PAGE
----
As the election draws close, the debate concerning KK is coming to a close. KK has been a success. Regardless of the final outcome, KK began a real city wide public discussion of BRT. The Transportation Commission won’t do it, The City Council won’t do it, and AC Transit won’t do it—KK has.
The most interesting thing about the debate has been the League of Women Voters stance against KK with no discussion with the proponents of the initiative. KK is for democracy—allowing you to vote on an issue that will affect many people. You have to wonder why the League is against it? Has the League become an institution against democracy?
The Sierra Club’s “no” position is another wonder. Like the League, the Club made its decision without allowing the proponents of KK to explain why BRT is not environmentally friendly. One would think the Club would question the fact that the Draft EIR on page 4-131 says that “Implementation of BRT would result in a 0.03 percent reduction in pollutant emissions” and on page 4-152 the draft says “The energy impacts of the build alternatives as compared to the No-Build alternative would be negligible.” No mention is made of any saving hoped for by reducing automobile usage in either case. Has the Sierra Club been taken over by the people who hate cars so completely that they don’t care about the environment?
Then we come to our elected officials and those running for office. Are they so afraid of democracy that they don’t want their constituents to vote on an issue that will change the face of Berkeley? They tell you that the cost of this initiative will be in the hundreds of thousands of dollars. Of course any plan that the City must be part of will cost money, they fail to tell you that. Special elections would not be necessary. All we have to do is plan around the next general election and the cost almost disappears.
The arguments put forth by “The Friends of BRT” against KK make you wonder if they feel they know best. Reducing car congestion on the streets of Berkeley will take a much more serious discussion with the University of California, the developers, and the business owners of Berkeley. If “The friends” are really serious about this, they would be urging Mayor Bates and the City Council to talk to these groups and find solutions. All UC wants to do is build more parking lots so more of their staff can drive in Berkeley. The developers aren’t much better, they want to build without parking, but won’t provide the means for those who live in their projects free public transportation.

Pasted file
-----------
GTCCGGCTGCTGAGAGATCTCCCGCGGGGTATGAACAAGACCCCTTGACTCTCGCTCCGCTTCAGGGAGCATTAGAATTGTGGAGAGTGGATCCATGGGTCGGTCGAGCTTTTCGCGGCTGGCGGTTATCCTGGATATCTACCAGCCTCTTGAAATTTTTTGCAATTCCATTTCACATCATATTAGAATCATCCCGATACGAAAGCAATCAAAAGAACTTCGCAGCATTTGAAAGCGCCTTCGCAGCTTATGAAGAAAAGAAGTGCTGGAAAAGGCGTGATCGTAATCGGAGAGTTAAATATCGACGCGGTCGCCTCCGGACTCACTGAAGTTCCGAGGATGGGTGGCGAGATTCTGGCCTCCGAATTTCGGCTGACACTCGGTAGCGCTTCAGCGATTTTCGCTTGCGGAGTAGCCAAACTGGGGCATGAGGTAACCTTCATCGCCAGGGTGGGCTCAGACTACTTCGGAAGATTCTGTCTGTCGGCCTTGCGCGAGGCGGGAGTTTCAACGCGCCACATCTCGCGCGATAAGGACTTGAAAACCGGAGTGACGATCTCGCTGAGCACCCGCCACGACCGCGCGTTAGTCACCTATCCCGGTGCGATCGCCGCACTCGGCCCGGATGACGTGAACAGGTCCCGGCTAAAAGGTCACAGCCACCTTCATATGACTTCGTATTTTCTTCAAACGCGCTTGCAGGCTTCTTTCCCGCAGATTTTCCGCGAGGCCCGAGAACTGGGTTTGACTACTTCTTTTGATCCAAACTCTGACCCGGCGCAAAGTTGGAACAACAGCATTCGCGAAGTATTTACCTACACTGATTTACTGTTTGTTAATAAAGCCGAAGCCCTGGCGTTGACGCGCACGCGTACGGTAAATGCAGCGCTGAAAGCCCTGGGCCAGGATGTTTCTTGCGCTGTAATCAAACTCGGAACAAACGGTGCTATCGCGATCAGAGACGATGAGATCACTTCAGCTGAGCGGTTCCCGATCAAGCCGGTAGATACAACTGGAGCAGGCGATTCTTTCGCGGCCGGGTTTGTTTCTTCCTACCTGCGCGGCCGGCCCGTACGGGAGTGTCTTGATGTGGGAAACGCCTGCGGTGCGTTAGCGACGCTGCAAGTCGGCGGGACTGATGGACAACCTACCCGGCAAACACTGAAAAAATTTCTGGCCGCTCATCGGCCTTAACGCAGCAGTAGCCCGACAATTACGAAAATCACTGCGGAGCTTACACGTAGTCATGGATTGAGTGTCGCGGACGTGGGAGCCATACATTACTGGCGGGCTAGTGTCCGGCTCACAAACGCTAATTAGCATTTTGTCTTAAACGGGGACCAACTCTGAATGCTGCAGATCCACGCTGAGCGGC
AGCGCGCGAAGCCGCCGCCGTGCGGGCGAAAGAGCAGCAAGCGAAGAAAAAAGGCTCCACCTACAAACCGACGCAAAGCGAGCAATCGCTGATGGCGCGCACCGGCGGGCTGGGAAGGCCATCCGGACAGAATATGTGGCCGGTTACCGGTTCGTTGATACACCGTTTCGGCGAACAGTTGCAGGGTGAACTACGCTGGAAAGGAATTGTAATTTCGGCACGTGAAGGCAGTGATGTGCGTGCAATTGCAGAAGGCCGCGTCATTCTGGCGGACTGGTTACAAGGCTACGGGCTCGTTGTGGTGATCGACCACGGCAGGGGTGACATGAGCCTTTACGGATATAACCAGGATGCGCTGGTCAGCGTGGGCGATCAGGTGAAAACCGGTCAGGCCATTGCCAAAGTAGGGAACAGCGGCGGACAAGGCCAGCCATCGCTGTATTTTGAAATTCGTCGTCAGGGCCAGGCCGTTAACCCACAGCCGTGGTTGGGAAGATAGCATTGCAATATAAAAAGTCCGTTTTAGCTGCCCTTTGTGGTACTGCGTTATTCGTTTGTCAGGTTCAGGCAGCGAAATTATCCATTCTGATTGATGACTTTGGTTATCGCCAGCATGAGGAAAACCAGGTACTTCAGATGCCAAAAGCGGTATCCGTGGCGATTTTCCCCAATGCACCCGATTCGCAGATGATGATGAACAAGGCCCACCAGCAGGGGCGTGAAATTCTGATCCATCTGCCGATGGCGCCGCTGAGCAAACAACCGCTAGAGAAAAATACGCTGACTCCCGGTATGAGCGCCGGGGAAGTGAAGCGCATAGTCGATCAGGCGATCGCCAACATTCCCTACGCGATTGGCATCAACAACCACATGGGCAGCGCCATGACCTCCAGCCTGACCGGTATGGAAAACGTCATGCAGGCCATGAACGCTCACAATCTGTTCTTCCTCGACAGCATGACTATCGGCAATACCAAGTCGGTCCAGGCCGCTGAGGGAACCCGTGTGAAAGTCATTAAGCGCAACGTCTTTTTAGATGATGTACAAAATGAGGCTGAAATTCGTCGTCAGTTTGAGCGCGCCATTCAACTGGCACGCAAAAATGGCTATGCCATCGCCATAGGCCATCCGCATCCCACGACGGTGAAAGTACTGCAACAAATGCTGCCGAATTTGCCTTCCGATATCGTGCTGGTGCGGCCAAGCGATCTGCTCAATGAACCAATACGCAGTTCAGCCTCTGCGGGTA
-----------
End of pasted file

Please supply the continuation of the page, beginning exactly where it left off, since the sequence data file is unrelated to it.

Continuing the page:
Those against KK try to convince us that the initiative is poorly written. It seems like this is a worn out reason to oppose KK. In fact, the initiative very clearly states that it only requires the voters to approve projects that would dedicate Berkeley streets to transit-only or HOV/Bus-only use. It does not disallow any of those uses.
The Rebuttal to arguments in favor of measure KK is so full of unproven and/or false statements that Council member Kriss Worthington says, “The first, second, and fourth sections of the rebuttal are unproven and/or false. I am opposed to Measure KK but I can not sign my name to be associated with this rebuttal argument. I think it is more honest and more effective to stick to facts and avoid hyperbole and inaccuracy. Some opponents of BRT and some supporters of KK offered lists of proposals, so why say that they ‘say nothing.’ That’s not true. The ‘normal’ process is ongoing and neither we nor they know if they will get what they want.” Kriss continues, “If the No on KK makes so many false statements it could turn public opinion against us and that would be very sad.”
It seems to me the voters need to protect themselves from grandiose plans that will probably not achieve the results proponents claim. Protect your right to have a say in the quality of life issues surrounding transportation in Berkeley. Vote “yes” on KK.
Dean Metzger is president of the Claremont-Elmwood Neighborhood Association.